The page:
Guest Post by Recovery Well: Finding Serenity: How Childhood Set the Stage for Substance Abuse in Two Recovering Addicts

Posted: November 16, 2017 in Uncategorized

by Constance Ray // Recovery Well


Photo by Pixabay

For most of us, childhood is a time of great happiness. Your parents and caregivers teach you how to pump your legs at just the right time to swing high in the air on the play set and how to parallel park so you can finally get your license. Unfortunately, not everyone is so lucky. We spoke to two recovering addicts about how their parents started them on the path to substance abuse – and how they ultimately overcame their demons.

“My dad handed me a pipe and encouraged me to take a hit.”

On his 18th birthday, Sean’s dad showed up to school to surprise him and get him out early. Rather than taking him to buy a lottery ticket as a rite of passage, Sean’s dad took him to a secluded junkyard and introduced him to meth.

“When we got there my dad turned to me in the truck and asked if I had ever tried meth. I said no and my dad handed me a pipe and encouraged me to take a hit,” Sean said. “Over the next week, I was smoking hits of meth with my dad, which was the first time we spent together where I wasn’t getting yelled at.”

Sean was happy to finally have a relationship with his dad, even if it was a destructive one, but the meth took an immediate toll on him. That first week, he had trouble sleeping and lost his appetite.


“My younger self was hurt in an alcoholic home and was fearful most of my life. I have learned to love myself as no one has ever loved me before.” – Joe Powell, Addiction Survivor

“I was high all the time and that entire week was a blur to me. Whenever I tried to drink water or eat food, my tongue would respond with a sharp pain,” Sean said.

After doing some research online about the effects of meth, Sean quit cold turkey and flushed the meth his dad gave him down the toilet. Unfortunately, the stage had been set and when Sean started having trouble in his marriage, he turned to meth. One failed rehab stint later, Sean finally found the help he needed at a different treatment facility, and is now enjoying the happiest time of his life – in sobriety.

“Sobriety is more exciting and more fun than using ever was. Rehab is completely worth it, and can change your life,” Sean said. “If it’s possible for me to do it, then it is possible for anyone. It can be done.”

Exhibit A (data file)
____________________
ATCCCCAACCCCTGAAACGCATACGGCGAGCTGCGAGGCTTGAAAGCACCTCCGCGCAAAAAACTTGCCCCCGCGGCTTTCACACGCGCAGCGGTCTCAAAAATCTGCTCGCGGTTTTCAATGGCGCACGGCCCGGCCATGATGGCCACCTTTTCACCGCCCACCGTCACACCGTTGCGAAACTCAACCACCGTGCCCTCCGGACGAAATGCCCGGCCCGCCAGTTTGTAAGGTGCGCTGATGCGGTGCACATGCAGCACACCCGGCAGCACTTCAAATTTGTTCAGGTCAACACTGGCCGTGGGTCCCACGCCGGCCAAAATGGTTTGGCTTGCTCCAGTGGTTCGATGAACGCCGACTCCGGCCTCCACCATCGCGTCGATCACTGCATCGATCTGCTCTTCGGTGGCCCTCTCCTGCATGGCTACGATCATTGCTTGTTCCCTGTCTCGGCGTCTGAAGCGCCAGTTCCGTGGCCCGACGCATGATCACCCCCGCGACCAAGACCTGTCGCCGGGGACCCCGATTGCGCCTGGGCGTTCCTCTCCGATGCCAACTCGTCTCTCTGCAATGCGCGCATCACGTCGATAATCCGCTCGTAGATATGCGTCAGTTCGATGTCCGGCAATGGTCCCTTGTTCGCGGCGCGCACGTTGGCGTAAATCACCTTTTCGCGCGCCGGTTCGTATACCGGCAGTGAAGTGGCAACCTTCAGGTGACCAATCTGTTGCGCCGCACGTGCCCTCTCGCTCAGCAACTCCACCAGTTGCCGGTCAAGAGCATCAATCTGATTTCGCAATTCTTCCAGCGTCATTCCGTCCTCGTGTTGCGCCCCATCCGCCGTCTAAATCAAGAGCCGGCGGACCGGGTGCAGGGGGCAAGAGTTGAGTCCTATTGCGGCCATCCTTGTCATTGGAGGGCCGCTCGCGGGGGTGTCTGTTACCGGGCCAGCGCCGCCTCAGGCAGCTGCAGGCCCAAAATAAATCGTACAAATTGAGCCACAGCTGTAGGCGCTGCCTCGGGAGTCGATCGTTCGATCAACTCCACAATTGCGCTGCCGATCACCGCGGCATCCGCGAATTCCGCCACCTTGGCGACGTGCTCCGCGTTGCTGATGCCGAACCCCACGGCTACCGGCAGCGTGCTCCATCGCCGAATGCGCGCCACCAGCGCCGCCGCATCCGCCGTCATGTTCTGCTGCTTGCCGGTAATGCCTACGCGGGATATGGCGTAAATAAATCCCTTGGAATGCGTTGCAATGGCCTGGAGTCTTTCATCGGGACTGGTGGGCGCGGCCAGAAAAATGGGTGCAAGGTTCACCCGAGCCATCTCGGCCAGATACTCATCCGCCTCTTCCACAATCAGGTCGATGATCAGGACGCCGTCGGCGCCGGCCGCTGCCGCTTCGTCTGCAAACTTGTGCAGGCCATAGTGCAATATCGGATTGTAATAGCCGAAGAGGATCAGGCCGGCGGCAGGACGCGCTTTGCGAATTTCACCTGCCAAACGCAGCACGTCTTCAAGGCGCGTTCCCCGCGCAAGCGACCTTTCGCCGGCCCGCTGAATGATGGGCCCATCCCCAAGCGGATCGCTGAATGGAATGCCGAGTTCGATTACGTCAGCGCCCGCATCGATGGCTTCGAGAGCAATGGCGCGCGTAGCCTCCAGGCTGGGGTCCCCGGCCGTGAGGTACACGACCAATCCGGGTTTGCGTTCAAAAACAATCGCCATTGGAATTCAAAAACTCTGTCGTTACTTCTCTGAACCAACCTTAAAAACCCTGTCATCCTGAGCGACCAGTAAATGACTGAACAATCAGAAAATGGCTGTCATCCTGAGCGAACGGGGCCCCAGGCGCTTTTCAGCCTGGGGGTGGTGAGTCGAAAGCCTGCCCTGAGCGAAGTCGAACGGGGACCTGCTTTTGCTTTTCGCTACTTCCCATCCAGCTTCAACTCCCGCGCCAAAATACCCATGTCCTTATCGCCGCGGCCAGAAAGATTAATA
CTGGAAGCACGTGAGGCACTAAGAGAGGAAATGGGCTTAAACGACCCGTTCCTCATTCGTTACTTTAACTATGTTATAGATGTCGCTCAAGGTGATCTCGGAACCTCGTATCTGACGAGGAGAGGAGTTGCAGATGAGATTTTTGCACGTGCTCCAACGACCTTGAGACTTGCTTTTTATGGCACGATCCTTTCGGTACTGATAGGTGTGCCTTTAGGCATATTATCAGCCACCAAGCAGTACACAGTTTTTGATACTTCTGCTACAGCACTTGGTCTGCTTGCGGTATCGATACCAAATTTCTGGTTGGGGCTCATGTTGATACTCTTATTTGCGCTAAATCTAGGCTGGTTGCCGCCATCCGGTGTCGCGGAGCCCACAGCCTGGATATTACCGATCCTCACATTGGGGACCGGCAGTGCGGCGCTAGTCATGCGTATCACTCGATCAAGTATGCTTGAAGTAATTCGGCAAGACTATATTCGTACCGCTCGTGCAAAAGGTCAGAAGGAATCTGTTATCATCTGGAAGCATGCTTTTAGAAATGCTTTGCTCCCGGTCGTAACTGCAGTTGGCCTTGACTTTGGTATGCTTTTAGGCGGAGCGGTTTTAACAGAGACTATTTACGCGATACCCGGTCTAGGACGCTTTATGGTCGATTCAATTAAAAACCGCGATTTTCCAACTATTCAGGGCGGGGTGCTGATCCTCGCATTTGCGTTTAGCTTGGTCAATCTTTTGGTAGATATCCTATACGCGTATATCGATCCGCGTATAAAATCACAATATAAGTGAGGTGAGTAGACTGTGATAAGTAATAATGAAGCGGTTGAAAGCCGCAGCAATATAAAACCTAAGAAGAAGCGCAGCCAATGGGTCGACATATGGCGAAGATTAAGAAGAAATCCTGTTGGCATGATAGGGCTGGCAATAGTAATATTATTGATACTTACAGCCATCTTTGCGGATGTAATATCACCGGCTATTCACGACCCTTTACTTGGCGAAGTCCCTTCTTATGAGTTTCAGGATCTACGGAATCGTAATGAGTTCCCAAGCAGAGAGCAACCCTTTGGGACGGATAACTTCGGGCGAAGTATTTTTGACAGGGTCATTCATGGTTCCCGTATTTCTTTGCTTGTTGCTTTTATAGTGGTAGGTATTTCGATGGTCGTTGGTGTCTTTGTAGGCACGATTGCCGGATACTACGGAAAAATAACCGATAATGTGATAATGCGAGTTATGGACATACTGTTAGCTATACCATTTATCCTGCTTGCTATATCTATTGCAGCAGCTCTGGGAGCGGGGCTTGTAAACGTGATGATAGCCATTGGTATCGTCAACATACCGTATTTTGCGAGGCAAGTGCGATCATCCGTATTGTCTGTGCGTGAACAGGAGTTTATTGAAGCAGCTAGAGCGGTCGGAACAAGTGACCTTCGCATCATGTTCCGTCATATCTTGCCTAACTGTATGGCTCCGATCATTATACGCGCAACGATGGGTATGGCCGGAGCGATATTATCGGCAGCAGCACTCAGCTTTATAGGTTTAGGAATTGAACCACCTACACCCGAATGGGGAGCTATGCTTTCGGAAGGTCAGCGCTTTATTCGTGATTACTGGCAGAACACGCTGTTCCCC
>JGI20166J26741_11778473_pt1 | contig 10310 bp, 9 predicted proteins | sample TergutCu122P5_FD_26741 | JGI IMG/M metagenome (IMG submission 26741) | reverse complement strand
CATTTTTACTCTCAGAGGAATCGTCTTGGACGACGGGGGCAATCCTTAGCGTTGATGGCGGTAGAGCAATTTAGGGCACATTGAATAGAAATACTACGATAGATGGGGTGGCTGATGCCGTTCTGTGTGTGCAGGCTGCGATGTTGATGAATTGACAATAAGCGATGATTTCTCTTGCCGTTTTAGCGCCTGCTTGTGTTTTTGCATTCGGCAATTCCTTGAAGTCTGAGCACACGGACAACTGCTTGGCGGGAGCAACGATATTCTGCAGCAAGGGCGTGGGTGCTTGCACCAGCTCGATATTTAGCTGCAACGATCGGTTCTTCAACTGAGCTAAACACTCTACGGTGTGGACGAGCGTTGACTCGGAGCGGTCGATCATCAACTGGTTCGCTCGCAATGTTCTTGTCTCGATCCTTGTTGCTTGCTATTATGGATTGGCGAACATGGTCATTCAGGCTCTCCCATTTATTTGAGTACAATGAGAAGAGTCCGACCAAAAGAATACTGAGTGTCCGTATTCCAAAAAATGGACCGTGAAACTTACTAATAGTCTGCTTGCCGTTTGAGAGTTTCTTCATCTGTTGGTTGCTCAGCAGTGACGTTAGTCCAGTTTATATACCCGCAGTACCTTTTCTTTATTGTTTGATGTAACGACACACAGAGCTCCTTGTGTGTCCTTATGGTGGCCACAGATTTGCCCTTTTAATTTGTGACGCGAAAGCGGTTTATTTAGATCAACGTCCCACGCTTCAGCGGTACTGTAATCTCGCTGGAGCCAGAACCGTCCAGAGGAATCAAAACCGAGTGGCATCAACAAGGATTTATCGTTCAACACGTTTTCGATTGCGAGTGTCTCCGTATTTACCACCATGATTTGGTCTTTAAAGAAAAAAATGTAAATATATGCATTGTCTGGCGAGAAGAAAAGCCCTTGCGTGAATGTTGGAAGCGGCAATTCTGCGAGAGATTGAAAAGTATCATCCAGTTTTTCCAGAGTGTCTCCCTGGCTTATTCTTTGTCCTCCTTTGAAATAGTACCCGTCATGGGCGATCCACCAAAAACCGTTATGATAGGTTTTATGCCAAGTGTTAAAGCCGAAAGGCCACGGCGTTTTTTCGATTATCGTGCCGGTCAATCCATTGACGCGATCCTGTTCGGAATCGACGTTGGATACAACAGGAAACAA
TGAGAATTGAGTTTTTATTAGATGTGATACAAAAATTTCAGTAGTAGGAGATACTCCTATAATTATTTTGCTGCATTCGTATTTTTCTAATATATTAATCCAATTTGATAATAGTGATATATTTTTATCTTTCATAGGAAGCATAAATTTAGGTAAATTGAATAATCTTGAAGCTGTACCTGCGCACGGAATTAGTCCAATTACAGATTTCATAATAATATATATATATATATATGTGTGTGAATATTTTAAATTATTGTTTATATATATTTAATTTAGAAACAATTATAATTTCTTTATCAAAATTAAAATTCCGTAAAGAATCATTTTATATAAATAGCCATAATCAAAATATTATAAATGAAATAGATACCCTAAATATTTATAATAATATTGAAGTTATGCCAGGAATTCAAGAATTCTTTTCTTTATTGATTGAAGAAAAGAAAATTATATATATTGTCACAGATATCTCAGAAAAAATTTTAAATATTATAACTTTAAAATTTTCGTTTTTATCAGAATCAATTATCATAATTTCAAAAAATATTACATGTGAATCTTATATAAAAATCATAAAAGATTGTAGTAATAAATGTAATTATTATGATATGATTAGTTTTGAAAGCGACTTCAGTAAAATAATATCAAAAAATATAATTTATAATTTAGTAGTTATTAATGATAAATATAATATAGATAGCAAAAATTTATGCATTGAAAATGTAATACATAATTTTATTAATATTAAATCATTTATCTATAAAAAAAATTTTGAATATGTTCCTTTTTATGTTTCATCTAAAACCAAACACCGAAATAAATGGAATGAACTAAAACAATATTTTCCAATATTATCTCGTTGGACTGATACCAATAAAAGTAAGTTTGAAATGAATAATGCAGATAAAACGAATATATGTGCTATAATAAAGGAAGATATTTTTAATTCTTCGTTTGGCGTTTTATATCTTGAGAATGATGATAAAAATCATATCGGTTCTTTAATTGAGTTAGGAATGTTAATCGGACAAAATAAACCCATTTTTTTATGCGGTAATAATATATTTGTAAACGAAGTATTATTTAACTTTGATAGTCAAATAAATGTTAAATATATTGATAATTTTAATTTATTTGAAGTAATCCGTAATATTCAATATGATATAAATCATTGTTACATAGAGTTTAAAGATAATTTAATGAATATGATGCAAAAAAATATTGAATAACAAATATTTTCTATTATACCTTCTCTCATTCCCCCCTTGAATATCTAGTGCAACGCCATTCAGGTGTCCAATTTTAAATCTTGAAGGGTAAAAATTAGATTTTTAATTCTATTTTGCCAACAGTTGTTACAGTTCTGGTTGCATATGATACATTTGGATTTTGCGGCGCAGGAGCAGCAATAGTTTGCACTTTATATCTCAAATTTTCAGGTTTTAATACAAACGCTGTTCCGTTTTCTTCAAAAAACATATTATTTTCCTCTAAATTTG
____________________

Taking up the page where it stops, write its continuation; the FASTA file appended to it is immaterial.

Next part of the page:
“My father’s death was devastating to me, even though he had molested my sister and I.”

Unlike Sean, Hannah’s parents didn’t directly introduce her to drugs, but their actions stemmed a deep depression that Hannah felt only substance abuse could cure. At age 5, her father committed suicide to escape child molestation allegations.

“My father’s death was devastating to me, even though he had molested my sister and I,” Hannah said.


Seven years later Hannah met Matt. They had a common bond – both had lost their father, but Matt wasn’t the best role model, and his dad introduced him to the world of drugs through his job as a drug mule.

Matt brought Hannah into his hard-partying group of friends. Hannah soon graduated to harder drugs, and it didn’t help matters when a counselor prescribed her Xanax for her depression. When her prescription ran out, she turned to her mom’s pills.

“I realized my mom had a Xanax prescription and started stealing her pills while drinking a fifth and a half of whiskey each day,” Hannah said.

Things turned deadly one night after Hannah swallowed yet another mouthful of pills. He body went numb and she fell face first, breaking her nose and knocking out two teeth. After suffering several seizures and flatlining on the doctor’s table, Hannah was finally ready for addiction treatment and discovered a healthy coping mechanism to boot.

“I started taking classes and started to speak with counselors to release my anger and frustration with my father,” Hannah said. “While I was at [the facility], I learned how to play the guitar and write music, which helped me begin to heal … Being in recovery helped me untap a talent I wouldn’t have known I had otherwise.”

Childhood is an extremely impressionable season of life, and for some children, their parents introduce them to drugs both directly and indirectly. All’s not lost, and there is no such thing as being too late to get help. Like Sean and Hannah, you can turn your life around and start making beautiful memories to replace the ones tainted by drugs.

Constance Ray is a guest author from Recovery Well, a site created out of love and compassion for those who have been affected by addiction in some way. // //


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